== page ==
Emigrants aboard the SS Patricia, c. 1906. Photo courtesy of the Library of Congress.

The evolution of steamship technologies played a significant role in the history of immigration to the United States. During the years between 1815 and 1921, more than 30 million people left their homelands to settle in the U.S. These immigrants left behind religious persecution, famine, pogroms, and autocratic regimes. Primarily from northern and western Europe, emigrants traveled in noisy, crowded, often unventilated bunks below deck. Traveling in often unsanitary conditions, many arrived in the U.S. ill or exhausted, if they made it through the journey at all.

Records are lacking for immigration in the early nineteenth century, but what records do exist suggest the mortality rate for the young and old for overseas travel could reach as high as 10 percent. In the 1850s, William Inman of the Liverpool based Inman Line, created a new steerage class that provided for better living conditions and briefer travel. By the late nineteenth century, separate steerage dining and sanitary facilities were common, as well as lounges and semi-private cabins.

Inspecting women immigrants. Photo courtesy of the Library of Congress.

By 1870, more than 90 percent of immigrants arriving to America came on steamships. The steamship shortened the length of a voyage from a minimum of five or six weeks at sea to less than two weeks, causing a decrease in variability of arrival time. Both of these factors reduced mortality of passengers. The shorter trip time also changed the nature of immigration itself.

During sail travel, immigrants usually were composed of families looking to settle permanently in the United States. With steam travel, more males migrated on a temporary basis, looking to come to the U.S. to work for a period of time and then return home to Europe. The steamship also shortened the time between Mediterranean ports, which allowed for people to leave from many more European ports.

In the early days of immigration, emigrants were often transported in former slave ships. Like slaves before them, emigrants were crowded into dark holds, often 6 to 10 people in bunks 10 feet wide, 5 feet long and 3 feet high. It was here that emigrants spent the 40 days, or 2 or 3 months depending on the winds and tides. Diseases like cholera, dysentery, yellow fever, small pox and typhus were rampant. Conditions improved with the years and in 1850, William Inman became the first to offer cheap steamship travel for emigrants and created steerage quarters to allow for privacy.

Baltic’s boatload of 1000 marriageable girls, 1907. Photo courtesy of Library of Congress.

Beginning in 1820, ship captains were required to file a list of all passengers aboard an arriving ship to the U.S. port authorities, and serve as the basis for official estimates of immigration for the nineteenth century. Total immigration decreased in 1855 due to nativism and subsequently fell further with the economic downturn in 1857 and the outbreak of the Civil War. Beginning in 1863, immigration again began to increase and continued to do so until the depression began in 1873.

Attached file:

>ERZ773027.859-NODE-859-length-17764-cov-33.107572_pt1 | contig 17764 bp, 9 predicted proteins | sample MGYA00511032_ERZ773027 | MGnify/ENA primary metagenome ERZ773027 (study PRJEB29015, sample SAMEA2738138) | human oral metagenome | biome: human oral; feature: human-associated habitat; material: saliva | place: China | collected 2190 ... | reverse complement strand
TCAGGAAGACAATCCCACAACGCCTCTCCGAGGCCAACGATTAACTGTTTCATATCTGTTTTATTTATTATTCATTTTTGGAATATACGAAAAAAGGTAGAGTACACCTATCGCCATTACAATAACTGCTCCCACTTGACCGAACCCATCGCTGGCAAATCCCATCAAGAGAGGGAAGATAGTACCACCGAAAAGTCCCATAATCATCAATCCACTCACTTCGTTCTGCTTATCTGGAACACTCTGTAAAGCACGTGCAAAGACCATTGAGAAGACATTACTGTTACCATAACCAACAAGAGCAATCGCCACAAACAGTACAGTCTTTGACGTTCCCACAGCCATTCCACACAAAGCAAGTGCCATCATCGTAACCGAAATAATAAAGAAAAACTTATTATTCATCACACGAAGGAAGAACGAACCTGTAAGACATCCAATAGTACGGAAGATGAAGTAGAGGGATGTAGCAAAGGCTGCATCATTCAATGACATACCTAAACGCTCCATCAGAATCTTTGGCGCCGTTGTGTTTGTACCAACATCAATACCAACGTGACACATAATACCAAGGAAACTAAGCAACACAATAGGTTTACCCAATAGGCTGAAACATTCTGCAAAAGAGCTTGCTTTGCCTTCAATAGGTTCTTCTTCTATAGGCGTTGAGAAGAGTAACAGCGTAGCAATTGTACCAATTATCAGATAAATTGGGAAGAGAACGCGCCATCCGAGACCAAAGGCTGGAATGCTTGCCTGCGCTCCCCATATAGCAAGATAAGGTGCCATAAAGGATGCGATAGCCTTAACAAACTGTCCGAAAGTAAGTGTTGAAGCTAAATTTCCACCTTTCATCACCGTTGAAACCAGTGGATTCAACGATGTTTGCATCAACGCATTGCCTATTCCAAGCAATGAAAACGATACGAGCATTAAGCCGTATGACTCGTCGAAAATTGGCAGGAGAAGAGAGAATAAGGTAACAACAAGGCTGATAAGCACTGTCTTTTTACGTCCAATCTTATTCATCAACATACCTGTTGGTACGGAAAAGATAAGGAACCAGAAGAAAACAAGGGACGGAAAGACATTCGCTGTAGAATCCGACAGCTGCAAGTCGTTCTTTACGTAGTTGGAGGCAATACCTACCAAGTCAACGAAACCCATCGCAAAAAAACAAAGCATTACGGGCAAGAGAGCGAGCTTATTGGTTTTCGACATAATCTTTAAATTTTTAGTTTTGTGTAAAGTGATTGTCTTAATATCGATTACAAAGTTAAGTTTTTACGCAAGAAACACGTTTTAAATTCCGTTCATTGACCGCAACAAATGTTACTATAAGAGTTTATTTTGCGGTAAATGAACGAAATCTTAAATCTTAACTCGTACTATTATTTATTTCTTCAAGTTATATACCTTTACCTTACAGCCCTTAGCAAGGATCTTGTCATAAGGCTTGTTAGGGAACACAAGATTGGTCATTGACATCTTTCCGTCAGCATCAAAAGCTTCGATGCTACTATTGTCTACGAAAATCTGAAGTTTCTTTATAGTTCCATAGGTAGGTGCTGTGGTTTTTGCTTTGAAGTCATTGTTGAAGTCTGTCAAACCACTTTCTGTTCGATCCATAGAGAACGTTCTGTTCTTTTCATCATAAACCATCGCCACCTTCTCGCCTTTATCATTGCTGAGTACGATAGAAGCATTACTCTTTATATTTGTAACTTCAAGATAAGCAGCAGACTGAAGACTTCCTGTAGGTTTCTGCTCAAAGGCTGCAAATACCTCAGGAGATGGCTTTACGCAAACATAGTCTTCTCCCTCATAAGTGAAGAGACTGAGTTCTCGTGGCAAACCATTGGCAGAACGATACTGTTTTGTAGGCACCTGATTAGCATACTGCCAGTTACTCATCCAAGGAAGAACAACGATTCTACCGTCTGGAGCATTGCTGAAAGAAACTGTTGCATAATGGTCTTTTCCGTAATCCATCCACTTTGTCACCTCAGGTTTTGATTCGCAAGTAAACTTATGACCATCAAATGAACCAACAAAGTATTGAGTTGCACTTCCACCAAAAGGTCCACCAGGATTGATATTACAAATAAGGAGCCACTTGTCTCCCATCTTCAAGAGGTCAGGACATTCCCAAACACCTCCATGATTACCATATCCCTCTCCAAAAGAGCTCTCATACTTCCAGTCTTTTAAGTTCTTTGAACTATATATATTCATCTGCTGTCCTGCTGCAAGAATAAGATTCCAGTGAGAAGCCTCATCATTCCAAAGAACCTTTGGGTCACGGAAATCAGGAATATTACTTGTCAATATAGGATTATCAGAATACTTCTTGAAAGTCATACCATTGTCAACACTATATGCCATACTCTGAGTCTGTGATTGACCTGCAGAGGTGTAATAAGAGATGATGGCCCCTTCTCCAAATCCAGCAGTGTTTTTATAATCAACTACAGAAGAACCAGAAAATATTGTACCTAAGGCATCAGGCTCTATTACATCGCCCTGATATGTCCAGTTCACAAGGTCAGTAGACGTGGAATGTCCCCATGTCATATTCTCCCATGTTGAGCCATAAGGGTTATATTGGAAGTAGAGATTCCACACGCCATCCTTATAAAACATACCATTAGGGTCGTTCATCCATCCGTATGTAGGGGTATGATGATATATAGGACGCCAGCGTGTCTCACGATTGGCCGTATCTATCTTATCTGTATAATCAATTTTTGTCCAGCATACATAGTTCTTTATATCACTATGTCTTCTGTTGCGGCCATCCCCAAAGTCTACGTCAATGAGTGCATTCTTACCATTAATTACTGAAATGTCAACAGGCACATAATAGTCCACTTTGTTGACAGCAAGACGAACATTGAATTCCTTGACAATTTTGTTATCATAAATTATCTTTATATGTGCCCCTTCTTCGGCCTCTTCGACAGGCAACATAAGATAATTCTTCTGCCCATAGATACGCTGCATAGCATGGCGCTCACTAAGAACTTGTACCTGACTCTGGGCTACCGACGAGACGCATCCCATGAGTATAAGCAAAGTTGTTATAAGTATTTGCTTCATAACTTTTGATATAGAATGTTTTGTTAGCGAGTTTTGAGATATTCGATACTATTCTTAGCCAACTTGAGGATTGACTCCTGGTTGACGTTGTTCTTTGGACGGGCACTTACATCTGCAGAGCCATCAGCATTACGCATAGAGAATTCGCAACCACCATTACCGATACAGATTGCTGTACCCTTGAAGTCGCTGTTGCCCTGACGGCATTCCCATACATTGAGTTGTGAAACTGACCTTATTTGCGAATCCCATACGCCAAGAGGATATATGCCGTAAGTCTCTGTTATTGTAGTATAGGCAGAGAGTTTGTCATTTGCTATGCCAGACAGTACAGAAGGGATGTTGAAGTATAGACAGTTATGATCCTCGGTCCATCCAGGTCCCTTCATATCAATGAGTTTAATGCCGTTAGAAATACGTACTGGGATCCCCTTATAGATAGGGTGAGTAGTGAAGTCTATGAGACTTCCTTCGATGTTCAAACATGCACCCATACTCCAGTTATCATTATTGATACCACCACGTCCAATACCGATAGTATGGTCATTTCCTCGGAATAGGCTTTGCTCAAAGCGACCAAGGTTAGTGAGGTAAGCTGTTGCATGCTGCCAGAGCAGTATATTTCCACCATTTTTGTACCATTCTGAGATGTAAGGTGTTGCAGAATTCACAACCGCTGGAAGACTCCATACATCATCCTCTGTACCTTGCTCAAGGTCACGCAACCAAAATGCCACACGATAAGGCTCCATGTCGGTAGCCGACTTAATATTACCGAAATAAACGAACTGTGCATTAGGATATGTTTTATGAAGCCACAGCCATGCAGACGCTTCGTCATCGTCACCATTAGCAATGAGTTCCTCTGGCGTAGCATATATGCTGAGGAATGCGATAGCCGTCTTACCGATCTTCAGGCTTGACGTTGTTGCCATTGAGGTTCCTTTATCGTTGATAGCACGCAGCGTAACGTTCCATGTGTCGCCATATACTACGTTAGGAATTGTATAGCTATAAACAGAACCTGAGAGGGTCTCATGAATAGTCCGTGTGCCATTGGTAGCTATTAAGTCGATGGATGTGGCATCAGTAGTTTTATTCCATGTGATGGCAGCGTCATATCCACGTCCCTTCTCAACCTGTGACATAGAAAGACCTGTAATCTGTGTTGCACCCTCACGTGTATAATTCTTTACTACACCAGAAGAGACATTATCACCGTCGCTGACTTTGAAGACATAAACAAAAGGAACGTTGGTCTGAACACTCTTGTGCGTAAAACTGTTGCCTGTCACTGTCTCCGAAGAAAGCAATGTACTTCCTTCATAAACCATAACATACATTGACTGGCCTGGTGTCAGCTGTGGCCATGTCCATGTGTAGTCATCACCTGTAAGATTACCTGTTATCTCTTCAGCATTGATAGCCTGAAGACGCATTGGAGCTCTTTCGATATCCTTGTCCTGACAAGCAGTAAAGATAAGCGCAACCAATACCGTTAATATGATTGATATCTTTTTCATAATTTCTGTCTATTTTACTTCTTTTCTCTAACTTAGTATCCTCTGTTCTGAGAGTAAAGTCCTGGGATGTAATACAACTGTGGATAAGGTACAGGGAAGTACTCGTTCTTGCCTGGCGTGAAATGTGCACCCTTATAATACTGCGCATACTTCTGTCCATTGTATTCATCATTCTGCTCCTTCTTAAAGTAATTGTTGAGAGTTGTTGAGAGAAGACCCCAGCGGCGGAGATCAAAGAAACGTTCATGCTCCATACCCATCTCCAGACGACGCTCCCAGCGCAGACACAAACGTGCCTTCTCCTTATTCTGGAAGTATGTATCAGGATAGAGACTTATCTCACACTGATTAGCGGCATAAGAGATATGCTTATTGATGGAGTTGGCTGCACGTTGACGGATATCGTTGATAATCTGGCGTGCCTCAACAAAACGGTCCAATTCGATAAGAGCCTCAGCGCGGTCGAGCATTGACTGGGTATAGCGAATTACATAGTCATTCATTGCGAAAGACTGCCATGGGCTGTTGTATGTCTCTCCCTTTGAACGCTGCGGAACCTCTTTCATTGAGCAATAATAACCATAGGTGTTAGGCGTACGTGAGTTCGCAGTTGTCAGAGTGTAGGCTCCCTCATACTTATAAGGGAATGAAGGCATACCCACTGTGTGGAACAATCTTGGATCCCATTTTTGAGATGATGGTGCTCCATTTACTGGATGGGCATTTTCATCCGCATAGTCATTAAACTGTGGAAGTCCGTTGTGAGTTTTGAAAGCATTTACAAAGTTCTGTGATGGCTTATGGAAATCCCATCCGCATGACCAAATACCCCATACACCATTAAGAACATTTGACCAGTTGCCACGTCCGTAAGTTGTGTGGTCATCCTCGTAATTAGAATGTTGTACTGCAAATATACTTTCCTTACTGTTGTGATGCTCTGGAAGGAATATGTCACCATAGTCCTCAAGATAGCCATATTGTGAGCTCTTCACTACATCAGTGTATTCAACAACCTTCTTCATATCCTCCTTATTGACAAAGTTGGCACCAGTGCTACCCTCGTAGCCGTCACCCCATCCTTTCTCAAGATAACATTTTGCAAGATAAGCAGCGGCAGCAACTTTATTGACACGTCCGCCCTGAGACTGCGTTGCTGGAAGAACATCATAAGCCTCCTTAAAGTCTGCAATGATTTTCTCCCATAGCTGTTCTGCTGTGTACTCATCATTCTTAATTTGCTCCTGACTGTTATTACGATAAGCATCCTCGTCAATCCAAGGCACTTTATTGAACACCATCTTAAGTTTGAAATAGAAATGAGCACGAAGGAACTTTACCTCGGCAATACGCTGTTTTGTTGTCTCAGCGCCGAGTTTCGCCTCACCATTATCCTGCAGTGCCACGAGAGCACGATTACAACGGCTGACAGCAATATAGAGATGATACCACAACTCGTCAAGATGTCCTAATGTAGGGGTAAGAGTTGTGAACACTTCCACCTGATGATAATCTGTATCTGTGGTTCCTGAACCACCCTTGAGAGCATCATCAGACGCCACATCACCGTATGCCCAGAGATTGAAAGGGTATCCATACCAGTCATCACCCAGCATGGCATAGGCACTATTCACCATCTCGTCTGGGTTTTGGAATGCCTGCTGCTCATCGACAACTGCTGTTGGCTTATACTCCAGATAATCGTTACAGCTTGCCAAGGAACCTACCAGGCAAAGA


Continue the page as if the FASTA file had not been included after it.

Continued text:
Before World War I (1914-1918), most passengers coming to the United States were immigrants. They came in steerage class seeking a more prosperous life. But after the Russian Revolution (1917), and fearing the influx of communists, the U.S. changed its immigration policy and congress passed the Emergency Quota Act in May 1921.

Political cartoon depicting Puerto Rican and Irish immigrants as troublemakers, 1897. Image courtesy of The Library of Congress.

The National Origins Act of May 24, 1924, also put a cap on immigrants coming from southern and eastern Europe after the war. With less immigrants making their way to America via steerage, steamship companies began to look to a new audience to ensure economic gains. Tourism and the rise of a new middle class that sought luxury travel took hold and the steamship companies began to change their marketing effort to follow suit.

Immigration Topics

Fabre Line and Immigration to Providence

Immigration and Disease

Immigration to Ellis Island

Life On Board – Passengers

Ventilation and AC

Additional Resources on Immigration

Ellis Island Oral History Program – approximately 1900 interviews. The interviews include people from dozens of countries, former Immigration and Public Health Service employees, military personnel stationed at Ellis Island and the Statue of Liberty as well as people detained at Ellis Island during World War II until it closed in 1954.

Smithsonian National Museum of American History: Ocean Crossings, 1870-1969 — Liners to America.

Liner Transatlantic Crossing Times, 1833 – 1952 (in days).

Mystic Seaport: The Museum of America and the Sea’s online exhibit, Immigration and Steamships.

Test your knowledge of push/pull factors in immigration.

Port of Entry: Immigration – Use this Library of Congress tool to become a historical detective and investigate photographs and eyewitness account of immigrant life in America.

Immigration and Migration: Our Changing Voices – Through dialogue, documentation, research, and interviews, students understand their role in society.


Lorraine Coons and Alexander Varias, Tourist Third Cabin: Steamship Travel in the Interwar Years (New York: Palgrave McMillan, 2003).

Paul Forsythe Johnston, Steam and the Sea (Salem, MA: Peabody Museum of Salem,  1983).

Byron S. Miller, Sail, Steam, and Splendour: A Picture History of Life Aboard the Transatlantic Liners (New York: Times Books, 1977).

Raymond L. Cohn, “The Transition from Sail to Steam in Immigration to the United States,” The Journal of Economic History (June, 2005: Vol. 65, No. 2).